Dynamic changes in nucleosome occupancy are not predictive of gene expression dynamics but are linked to transcription and chromatin regulators.
ABSTRACT: The response to stressful stimuli requires rapid, precise, and dynamic gene expression changes that must be coordinated across the genome. To gain insight into the temporal ordering of genome reorganization, we investigated dynamic relationships between changing nucleosome occupancy, transcription factor binding, and gene expression in Saccharomyces cerevisiae yeast responding to oxidative stress. We applied deep sequencing to nucleosomal DNA at six time points before and after hydrogen peroxide treatment and revealed many distinct dynamic patterns of nucleosome gain and loss. The timing of nucleosome repositioning was not predictive of the dynamics of downstream gene expression change but instead was linked to nucleosome position relative to transcription start sites and specific cis-regulatory elements. We measured genome-wide binding of the stress-activated transcription factor Msn2p over time and found that Msn2p binds different loci with different dynamics. Nucleosome eviction from Msn2p binding sites was common across the genome; however, we show that, contrary to expectation, nucleosome loss occurred after Msn2p binding and in fact required Msn2p. This negates the prevailing model that nucleosomes obscuring Msn2p sites regulate DNA access and must be lost before Msn2p can bind DNA. Together, these results highlight the complexities of stress-dependent chromatin changes and their effects on gene expression.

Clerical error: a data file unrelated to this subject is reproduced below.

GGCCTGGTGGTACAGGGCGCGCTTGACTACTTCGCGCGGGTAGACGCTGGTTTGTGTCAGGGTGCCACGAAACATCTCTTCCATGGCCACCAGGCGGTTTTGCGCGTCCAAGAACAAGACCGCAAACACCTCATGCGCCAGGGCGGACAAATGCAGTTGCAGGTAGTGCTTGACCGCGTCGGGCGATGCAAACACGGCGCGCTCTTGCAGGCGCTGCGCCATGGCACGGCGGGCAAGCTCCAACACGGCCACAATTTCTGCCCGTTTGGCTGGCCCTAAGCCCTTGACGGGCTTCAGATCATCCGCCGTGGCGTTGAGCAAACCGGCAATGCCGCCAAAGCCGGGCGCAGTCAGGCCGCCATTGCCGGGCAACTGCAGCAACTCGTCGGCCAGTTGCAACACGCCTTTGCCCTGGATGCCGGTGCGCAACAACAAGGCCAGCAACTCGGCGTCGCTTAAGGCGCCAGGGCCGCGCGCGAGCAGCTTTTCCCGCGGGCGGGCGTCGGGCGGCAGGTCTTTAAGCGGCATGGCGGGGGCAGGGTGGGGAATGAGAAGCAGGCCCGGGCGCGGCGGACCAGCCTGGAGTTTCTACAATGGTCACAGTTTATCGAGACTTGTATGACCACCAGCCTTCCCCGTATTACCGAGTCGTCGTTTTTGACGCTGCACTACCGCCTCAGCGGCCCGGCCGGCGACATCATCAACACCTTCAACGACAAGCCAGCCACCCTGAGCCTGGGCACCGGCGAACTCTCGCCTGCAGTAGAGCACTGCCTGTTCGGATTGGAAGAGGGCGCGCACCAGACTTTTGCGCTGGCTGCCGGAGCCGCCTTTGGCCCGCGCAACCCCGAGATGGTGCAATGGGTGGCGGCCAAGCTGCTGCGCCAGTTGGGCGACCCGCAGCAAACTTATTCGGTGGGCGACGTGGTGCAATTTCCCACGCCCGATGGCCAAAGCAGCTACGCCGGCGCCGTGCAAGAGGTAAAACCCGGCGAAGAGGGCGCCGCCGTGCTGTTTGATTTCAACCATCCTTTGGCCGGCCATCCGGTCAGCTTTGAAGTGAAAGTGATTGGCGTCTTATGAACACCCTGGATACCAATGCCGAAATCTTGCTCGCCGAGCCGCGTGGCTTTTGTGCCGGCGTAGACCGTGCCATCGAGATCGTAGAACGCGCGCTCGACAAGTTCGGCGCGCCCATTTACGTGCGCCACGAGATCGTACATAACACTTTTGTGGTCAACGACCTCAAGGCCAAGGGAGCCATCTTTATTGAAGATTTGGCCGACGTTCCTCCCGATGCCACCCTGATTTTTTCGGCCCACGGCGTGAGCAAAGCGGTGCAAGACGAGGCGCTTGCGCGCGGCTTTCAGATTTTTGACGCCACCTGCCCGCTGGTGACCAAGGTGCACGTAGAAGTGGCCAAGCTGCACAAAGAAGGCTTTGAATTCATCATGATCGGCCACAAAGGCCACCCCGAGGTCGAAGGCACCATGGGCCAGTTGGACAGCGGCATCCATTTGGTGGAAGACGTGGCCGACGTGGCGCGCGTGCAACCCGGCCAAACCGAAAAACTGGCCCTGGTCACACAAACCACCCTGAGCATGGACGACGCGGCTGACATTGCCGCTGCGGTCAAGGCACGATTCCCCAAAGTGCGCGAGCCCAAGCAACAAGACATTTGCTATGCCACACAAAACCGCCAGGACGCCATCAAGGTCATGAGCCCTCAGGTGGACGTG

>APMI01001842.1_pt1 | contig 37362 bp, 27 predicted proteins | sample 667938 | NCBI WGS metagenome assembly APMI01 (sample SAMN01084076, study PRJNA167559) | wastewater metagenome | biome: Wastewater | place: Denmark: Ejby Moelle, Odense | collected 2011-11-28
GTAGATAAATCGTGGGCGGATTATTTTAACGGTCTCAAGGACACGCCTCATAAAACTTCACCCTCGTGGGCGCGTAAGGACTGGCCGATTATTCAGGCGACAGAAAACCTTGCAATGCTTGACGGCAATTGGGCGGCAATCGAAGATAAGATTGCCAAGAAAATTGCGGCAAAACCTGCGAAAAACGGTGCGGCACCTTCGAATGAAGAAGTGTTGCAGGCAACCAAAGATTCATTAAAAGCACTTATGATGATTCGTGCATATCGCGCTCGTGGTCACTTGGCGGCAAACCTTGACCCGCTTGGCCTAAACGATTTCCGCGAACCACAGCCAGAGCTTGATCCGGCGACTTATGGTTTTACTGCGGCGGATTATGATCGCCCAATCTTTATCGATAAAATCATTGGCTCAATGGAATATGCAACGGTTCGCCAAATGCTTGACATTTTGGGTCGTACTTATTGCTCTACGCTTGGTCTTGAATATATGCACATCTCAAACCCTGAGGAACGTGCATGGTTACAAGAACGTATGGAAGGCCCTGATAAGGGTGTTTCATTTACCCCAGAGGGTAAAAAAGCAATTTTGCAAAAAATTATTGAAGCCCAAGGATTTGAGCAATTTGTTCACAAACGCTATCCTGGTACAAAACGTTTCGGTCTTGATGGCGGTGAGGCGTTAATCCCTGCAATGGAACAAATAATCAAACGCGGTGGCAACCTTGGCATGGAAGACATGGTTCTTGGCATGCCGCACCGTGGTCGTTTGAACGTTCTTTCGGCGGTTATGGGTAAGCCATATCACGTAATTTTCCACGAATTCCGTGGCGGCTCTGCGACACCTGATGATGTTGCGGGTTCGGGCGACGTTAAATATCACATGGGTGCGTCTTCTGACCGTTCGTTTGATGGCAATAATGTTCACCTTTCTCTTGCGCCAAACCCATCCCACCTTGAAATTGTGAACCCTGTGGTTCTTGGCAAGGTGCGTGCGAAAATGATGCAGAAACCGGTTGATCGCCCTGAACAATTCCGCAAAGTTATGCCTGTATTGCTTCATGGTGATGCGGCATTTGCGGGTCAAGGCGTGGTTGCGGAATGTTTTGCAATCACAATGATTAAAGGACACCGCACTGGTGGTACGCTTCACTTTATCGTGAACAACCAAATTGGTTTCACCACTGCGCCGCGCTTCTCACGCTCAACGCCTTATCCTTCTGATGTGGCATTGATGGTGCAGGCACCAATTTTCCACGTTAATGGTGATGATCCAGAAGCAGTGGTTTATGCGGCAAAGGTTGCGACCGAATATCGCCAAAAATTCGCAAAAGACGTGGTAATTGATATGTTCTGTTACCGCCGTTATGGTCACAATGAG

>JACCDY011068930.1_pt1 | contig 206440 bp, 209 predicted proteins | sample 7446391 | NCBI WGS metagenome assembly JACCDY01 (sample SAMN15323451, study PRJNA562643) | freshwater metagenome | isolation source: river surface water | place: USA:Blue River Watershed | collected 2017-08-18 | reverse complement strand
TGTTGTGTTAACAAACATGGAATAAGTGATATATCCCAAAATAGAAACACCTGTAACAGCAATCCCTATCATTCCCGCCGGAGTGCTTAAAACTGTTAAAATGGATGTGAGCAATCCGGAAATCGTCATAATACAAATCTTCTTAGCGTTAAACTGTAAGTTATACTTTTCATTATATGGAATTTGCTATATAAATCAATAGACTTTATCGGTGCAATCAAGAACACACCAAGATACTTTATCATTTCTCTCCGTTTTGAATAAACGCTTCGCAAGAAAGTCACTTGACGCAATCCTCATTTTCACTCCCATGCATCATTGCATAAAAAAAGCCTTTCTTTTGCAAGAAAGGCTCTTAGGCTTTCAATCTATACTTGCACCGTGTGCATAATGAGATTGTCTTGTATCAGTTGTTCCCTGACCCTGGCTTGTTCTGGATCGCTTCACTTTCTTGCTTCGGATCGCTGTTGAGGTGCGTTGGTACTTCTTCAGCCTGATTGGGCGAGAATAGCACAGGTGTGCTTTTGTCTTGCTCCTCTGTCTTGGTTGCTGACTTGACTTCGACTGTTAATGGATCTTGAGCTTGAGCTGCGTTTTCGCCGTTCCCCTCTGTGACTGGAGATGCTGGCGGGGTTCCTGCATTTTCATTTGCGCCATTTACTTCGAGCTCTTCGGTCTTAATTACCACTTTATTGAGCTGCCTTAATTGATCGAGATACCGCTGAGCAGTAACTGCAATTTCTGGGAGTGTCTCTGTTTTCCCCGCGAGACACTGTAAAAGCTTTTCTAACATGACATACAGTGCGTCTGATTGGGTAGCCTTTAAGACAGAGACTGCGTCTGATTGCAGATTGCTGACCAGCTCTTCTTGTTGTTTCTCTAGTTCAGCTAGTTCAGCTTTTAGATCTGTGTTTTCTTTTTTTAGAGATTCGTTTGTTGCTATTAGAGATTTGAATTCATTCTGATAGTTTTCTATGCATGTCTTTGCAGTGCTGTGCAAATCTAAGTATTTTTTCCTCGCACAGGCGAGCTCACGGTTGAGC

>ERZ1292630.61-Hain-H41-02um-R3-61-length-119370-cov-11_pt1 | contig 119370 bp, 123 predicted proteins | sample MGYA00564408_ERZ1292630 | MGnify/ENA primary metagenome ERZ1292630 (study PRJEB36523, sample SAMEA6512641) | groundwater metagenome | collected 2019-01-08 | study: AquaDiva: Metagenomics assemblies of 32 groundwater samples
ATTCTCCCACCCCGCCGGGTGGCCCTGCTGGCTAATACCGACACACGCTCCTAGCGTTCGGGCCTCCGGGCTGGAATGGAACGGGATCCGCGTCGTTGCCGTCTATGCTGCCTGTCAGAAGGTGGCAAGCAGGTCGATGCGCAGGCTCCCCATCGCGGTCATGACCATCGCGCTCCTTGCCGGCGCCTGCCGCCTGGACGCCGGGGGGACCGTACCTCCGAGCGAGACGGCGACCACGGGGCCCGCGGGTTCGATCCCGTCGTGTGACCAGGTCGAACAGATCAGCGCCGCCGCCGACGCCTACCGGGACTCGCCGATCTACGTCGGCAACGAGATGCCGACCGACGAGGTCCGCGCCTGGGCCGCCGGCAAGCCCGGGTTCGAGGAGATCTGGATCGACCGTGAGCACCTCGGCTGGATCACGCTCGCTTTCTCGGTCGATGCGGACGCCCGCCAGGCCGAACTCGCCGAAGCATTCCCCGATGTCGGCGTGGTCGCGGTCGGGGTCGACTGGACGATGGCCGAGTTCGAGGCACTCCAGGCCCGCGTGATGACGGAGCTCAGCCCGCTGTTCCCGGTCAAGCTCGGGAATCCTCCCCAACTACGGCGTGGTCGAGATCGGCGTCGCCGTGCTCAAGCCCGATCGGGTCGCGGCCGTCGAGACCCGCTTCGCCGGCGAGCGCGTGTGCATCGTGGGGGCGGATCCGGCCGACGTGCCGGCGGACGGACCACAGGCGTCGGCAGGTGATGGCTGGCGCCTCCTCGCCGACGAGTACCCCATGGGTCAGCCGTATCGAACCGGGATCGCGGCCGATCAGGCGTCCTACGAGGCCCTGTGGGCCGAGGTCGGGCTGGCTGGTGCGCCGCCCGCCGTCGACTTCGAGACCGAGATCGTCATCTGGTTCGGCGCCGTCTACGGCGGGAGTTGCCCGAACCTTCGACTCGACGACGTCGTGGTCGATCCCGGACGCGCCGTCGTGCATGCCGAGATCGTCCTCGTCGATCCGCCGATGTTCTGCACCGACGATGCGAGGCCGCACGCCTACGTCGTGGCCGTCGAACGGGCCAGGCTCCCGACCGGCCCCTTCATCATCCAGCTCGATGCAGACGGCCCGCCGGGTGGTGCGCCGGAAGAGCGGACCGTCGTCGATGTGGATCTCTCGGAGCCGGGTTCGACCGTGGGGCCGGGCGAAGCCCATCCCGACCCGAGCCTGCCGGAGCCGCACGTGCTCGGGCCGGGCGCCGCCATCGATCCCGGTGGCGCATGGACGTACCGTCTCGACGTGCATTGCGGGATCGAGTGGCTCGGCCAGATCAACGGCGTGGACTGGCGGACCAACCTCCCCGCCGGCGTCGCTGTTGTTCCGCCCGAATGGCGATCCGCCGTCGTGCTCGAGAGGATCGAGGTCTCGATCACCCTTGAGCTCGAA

Project description:Numerous factors have been implicated in regulating gene expression changes, including changes to nucleosome occupancy. Here we followed dynamic changes to nucleosome occupancy, gene expression and DNA binding of the transcription factor Msn2p genome-wide in yeast cells responding to hydrogen peroxide. and reveal new relationships between regulators of stress-dependent gene expression in yeast. Msn2p occupancy was measured in response to 0.4mM H2O2 in the S288c derivative BY4741 with an integrated myc-tagged Msn2p. A single replicate of the time course was performed with time points at 0, 4, 12, 20, 40 and 60 minutes after treatment.